Exposé Reveals that RepuX and JoyToken Stole $8 via Fraudulent ICOs

Blockchain startups RepuX and JoyToken have reportedly pulled a joint initial coin offering (ICO) exit scam and said to have stolen $4.7 million and $3.3 million from investors respectively, as reported by The Next Web on May 16.

It is said to be one of the major ICO scams reported in 2019. Further investigation by Hard Fork had also revealed that their UK offices disappeared this week which was confirmed by the official legal registrar of corporations and companies in the UK, Companies House .

ICOs are unfortunately known for various scams and Ponzi schemes associated with them and pretty much have always been subjected to legal issues. The years 2017 and 2018 have witnessed investors losing a whopping billion dollars in ICO scams. RepuX and JoyToken, both had kick-started their ICOs during March and April of 2018, and apparently have managed to run away with $4.7 million and $3.3 million respectively.

RepuX was trying (or pretending to try) to raise the capital to create a “blockchain-powered data marketplace” that enables small and medium enterprises (SMEs) to capitalize on business solutions via data sharing network. JoyToken was developing a decentralized gambling platform or ‘trustless’ gambling ecosystem powered by its own JOY token. Both of these companies were offering different products/services but TNW found that ‘both companies shared numerous connections, advisers and marketing partners with the registered address for both being a house in Stoke-On-Trent in the U.K.’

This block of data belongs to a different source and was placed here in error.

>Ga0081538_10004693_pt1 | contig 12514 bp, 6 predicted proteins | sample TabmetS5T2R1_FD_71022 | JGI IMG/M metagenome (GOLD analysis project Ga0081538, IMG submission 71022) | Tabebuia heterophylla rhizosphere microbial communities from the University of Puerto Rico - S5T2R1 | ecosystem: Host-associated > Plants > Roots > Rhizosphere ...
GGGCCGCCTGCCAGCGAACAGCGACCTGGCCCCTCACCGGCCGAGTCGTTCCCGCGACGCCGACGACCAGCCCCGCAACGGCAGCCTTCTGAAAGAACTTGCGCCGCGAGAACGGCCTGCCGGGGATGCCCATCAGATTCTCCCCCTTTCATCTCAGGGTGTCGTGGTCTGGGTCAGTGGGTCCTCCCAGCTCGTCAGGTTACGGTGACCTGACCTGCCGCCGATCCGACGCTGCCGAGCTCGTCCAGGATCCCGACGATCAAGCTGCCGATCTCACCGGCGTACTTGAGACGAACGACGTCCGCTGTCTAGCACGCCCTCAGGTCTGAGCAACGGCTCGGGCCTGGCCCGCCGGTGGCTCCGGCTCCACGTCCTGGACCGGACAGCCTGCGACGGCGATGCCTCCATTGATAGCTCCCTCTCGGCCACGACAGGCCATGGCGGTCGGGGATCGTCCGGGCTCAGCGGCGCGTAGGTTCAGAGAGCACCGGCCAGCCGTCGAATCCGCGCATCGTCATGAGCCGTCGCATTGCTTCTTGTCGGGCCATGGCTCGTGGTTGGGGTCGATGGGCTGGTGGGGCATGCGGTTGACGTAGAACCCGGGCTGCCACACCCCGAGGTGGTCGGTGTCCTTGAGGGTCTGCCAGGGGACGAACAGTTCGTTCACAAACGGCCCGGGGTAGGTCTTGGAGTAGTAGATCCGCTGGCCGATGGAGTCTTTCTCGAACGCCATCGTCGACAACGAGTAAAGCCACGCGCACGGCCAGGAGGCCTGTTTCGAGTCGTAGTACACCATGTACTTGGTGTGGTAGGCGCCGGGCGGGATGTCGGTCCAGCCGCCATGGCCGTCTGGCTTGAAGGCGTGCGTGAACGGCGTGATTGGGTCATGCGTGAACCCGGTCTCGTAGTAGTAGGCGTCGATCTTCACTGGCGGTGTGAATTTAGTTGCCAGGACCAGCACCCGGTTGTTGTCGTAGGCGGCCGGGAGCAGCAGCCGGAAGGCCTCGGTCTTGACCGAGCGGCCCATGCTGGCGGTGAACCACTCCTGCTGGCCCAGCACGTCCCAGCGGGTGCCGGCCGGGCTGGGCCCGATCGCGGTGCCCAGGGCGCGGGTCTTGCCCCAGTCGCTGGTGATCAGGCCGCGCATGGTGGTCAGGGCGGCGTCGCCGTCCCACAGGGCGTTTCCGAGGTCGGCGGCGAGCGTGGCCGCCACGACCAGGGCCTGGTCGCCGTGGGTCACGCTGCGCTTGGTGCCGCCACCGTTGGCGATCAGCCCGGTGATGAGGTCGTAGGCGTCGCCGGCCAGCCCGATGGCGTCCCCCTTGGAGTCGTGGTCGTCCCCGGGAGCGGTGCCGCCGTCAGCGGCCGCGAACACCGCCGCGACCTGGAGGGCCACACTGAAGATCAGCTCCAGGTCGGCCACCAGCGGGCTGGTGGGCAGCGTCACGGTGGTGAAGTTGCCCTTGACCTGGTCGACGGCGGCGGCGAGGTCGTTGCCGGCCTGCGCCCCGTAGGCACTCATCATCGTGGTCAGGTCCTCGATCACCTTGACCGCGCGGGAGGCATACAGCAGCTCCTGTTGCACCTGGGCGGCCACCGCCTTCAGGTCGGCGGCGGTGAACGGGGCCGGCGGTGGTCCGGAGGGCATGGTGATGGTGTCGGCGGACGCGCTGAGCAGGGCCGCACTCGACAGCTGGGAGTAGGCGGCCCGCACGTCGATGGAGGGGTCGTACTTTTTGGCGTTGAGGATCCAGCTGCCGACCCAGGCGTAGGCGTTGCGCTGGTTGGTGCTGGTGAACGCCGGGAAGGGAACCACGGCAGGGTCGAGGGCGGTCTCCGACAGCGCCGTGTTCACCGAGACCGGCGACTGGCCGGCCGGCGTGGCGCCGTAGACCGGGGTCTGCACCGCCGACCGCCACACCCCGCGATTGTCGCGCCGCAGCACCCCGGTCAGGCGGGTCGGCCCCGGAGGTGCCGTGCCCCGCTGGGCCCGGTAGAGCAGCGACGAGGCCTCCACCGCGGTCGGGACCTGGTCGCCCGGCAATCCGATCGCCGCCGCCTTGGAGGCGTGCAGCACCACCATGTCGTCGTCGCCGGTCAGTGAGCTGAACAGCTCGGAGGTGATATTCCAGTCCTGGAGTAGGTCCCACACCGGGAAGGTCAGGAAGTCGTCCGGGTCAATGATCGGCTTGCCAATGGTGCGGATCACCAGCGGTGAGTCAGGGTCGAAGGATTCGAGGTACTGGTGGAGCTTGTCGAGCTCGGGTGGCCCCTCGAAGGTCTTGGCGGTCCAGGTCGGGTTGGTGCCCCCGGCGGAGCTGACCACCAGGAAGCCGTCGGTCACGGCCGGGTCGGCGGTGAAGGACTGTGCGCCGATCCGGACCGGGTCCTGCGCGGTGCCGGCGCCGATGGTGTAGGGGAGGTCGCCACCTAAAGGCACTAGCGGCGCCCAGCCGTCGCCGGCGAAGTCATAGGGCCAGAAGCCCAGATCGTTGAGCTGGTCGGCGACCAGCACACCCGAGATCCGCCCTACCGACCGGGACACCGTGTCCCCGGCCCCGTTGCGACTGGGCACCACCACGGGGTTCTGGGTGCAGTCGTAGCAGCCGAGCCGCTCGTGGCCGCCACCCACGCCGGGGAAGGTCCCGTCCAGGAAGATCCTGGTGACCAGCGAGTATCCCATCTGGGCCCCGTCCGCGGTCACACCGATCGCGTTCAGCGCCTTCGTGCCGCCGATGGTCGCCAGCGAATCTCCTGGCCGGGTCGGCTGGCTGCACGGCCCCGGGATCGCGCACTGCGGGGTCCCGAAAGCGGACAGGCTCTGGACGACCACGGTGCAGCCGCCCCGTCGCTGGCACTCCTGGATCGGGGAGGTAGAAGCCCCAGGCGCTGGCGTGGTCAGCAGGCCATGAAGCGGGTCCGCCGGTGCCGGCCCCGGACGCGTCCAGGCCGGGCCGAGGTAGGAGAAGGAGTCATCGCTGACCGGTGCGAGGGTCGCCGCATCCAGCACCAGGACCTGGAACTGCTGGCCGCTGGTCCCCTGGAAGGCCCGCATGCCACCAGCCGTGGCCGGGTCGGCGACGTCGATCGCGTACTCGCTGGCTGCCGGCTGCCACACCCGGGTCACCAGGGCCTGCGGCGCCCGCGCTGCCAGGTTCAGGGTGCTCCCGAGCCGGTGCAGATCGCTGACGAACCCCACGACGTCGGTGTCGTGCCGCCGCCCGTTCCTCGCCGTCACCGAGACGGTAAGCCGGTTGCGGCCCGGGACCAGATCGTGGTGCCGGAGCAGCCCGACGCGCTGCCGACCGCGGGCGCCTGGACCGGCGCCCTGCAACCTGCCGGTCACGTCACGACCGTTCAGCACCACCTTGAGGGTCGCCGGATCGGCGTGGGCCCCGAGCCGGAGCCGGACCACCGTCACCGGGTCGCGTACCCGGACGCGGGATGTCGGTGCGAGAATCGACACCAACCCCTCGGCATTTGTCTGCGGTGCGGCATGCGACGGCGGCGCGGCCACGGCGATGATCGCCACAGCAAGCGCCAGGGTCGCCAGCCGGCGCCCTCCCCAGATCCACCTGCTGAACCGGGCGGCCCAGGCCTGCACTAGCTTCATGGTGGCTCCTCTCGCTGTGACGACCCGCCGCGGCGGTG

AmaZix, a marketing agency that specializes in promoting ICOs and blockchain startups had started working with RepuX and JoyToken in December 2017. They cut off all connections with AmaZix because the token sales performed worse than expected. In a BitcoinTalk forum announcement about the discontinued relationship, AmaZix said:

“The ICO teams have stated that because of the lower than expected results in their token sales they are no longer willing to pay out the originally allocated amount to the bounty participants.”

Currently, their UK offices are shut and in addition to that the websites and Twitter accounts associated with these faux-startups have been shut down as well. Neither of their Telegram channel has sent updates since last year.

Further investigation by TNW found that ‘key staff indicated that they had stopped working there last year as well, suggesting that the companies may have started out legitimately, with the exit scam coming later.’

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